SAND SPRINGS, Oklahoma - A Sand Springs high school student didn't let a hail storm stand in her way to help a stranger.

Just after Wednesday's tornado tore apart areas of Sand Springs, two cars crashed near 41st and Highway 97 and trapped one of the drivers.

It was raining and hailing pretty hard at the time, so there were quite a few people taking cover inside Mazzio's. Two of those - an off-duty firefighter and a high school student - were ready to jump into action.

Most mornings Mykayla Johnson can be found in her sports medicine class at Tulsa Tech, but when she's not studying she can be found a Mazzio's.

“I'm a student athletic training aid for my high school and then I work at Mazzio's,” she said.

That's where she was Wednesday. She'd picked up an extra shift, not realizing she'd soon be face-to-face with a tornado.

3/27/2015 Related Story: Weather Service Classifies Sand Springs Tornado As EF-2

“We were just standing outside, because I guess that's what Oklahoma people do,” Johnson said with a laugh. “We were just standing outside watching it.”

Once the sirens started wailing, she said everyone ran into the restaurant to take cover; and not long after that she said everyone inside started yelling.

“People just started yelling, saying there was a car wreck,” Johnson said.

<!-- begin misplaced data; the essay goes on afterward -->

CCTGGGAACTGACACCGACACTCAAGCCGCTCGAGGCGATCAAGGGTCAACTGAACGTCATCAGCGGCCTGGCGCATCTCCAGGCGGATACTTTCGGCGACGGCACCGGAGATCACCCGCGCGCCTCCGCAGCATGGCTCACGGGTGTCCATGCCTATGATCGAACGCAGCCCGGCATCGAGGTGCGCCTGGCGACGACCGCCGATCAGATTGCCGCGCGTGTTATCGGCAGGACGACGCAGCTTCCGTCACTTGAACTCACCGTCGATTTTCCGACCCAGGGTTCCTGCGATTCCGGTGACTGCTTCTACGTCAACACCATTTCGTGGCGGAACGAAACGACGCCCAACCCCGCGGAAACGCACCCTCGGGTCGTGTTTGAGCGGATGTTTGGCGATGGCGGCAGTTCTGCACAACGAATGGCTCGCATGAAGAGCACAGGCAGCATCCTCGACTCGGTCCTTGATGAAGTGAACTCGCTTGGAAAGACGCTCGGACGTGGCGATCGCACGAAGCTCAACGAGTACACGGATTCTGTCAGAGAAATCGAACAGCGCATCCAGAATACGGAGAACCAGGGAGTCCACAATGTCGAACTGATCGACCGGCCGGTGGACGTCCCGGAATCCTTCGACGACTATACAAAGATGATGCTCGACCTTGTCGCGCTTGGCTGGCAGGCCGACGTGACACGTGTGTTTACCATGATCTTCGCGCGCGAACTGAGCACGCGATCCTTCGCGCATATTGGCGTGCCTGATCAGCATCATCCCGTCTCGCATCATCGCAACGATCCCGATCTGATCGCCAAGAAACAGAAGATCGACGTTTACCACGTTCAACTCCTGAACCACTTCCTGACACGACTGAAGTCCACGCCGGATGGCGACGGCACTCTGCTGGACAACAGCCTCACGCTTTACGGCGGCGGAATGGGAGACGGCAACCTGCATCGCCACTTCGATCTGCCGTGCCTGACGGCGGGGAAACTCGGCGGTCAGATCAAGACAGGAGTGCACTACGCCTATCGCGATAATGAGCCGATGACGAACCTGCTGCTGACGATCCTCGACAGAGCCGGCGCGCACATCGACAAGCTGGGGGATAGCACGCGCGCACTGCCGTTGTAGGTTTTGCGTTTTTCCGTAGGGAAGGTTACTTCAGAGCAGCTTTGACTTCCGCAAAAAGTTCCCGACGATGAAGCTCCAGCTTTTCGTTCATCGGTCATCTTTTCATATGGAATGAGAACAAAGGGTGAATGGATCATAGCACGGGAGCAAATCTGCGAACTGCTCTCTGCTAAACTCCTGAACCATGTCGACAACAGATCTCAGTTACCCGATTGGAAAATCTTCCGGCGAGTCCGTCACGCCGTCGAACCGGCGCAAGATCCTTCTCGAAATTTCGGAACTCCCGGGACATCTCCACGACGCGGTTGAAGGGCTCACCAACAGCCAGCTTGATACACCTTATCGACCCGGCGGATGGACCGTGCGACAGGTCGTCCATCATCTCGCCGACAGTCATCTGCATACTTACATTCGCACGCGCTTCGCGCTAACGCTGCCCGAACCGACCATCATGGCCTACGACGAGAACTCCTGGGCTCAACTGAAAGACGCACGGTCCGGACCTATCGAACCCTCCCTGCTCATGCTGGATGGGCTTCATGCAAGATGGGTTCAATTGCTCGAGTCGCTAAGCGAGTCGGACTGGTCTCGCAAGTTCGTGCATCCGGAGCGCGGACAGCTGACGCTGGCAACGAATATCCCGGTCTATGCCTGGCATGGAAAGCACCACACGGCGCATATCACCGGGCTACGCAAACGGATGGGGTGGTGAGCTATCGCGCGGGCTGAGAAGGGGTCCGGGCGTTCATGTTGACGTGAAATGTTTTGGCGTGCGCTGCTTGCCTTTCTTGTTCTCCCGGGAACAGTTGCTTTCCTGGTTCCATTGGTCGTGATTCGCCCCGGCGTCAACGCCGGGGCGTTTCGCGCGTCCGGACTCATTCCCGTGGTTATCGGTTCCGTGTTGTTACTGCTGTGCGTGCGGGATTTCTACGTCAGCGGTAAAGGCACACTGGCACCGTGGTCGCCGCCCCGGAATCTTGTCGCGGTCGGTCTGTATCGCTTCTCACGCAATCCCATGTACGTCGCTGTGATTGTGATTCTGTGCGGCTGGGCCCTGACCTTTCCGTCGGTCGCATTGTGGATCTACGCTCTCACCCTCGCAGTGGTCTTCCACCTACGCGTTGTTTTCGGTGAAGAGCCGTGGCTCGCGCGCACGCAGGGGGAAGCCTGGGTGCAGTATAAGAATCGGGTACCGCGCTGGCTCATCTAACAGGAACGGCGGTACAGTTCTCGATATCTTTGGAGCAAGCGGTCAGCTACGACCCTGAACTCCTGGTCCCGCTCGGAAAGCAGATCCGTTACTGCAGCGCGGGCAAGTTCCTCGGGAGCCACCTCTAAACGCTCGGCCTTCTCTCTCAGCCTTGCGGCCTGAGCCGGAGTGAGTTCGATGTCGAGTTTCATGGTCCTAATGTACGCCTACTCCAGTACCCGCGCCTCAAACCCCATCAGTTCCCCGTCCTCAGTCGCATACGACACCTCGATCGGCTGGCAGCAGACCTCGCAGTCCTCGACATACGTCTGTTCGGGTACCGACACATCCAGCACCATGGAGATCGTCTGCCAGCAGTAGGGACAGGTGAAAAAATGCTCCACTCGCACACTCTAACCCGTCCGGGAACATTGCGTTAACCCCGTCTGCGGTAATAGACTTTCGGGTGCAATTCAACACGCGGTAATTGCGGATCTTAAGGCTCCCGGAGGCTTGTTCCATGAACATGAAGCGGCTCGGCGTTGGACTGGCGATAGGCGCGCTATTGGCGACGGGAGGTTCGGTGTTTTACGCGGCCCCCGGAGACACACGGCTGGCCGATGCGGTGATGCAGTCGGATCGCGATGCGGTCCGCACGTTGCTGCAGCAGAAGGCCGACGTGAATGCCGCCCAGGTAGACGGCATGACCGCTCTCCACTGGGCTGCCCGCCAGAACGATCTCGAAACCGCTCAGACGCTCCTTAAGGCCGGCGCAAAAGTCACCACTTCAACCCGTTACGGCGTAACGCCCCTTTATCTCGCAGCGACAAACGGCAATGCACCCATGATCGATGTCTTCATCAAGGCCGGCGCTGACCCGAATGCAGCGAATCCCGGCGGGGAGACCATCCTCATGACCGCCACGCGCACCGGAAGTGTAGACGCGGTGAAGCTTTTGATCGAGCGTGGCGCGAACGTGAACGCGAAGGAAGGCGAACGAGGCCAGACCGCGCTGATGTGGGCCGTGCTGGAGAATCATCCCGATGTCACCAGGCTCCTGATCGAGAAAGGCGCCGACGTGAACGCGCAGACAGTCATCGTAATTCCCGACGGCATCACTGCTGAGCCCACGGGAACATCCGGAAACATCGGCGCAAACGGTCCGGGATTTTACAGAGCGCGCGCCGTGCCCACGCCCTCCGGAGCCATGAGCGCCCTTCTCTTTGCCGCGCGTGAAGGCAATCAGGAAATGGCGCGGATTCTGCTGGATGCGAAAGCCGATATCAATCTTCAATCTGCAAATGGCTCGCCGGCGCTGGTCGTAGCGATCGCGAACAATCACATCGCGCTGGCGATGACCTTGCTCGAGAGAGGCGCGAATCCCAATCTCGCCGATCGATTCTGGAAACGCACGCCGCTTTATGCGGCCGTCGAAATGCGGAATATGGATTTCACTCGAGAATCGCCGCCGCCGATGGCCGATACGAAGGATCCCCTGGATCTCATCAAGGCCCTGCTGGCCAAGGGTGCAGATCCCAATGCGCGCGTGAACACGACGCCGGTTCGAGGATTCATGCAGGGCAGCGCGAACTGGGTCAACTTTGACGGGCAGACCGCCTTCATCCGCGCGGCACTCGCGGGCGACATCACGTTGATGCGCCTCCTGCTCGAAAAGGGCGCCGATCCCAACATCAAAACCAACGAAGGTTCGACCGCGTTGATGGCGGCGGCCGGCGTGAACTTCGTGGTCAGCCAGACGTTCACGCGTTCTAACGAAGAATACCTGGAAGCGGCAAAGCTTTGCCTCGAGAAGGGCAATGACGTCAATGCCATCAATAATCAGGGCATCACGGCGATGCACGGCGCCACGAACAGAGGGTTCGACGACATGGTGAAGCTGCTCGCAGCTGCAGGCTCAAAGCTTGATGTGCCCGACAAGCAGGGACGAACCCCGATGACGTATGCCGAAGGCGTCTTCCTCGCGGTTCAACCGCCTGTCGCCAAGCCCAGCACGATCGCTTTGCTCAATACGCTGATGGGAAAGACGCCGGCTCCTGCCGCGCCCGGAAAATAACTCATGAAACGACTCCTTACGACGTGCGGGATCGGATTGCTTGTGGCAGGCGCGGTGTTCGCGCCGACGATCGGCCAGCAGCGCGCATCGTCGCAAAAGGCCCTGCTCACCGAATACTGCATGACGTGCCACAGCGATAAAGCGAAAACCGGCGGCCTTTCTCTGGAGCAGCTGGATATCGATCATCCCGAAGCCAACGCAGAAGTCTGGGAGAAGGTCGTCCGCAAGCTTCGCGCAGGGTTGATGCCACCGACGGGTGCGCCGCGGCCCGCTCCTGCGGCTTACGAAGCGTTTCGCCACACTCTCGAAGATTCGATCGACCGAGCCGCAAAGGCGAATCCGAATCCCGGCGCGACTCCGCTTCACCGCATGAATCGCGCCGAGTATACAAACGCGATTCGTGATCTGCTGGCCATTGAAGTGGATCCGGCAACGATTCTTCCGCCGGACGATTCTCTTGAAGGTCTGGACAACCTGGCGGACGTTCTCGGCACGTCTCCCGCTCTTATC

Without hesitation, Johnson ran to help; and while the worst of the storm had passed the heavy rain and large hail hadn't stopped.

“My thing was just to keep her warm, dry and calm,” she said.

She covered the victim with her coat, pulled glass from her face and asked questions, while an off-duty Sapulpa firefighter freed the woman from the driver's seat and stabilized her neck.

“I just sat back and let him take the lead and I just helped him with whatever he needed,” Johnson said. “I was kind surprised I was so calm, but I think it's because I had had the training and stuff.”

Training she got from Tulsa Tech Instructor Jill Neiro, who couldn't be more proud of her young student.

“We can't teach them how to react to an emergency because we can't put them in that real situation in the classroom,” Neiro said. “My first thought was that we had a high school student who was willing enough and brave enough to respond in an emergency situation.”

It was a real-life experience that has Johnson looking forward to a life-long future in the medical field.

The victim was taken to a hospital in pain, but is back home and doing better. She said she is extremely grateful to Johnson, the firefighter and everyone else who came to her rescue.

One of the most calming things she said Johnson did was reciting scripture.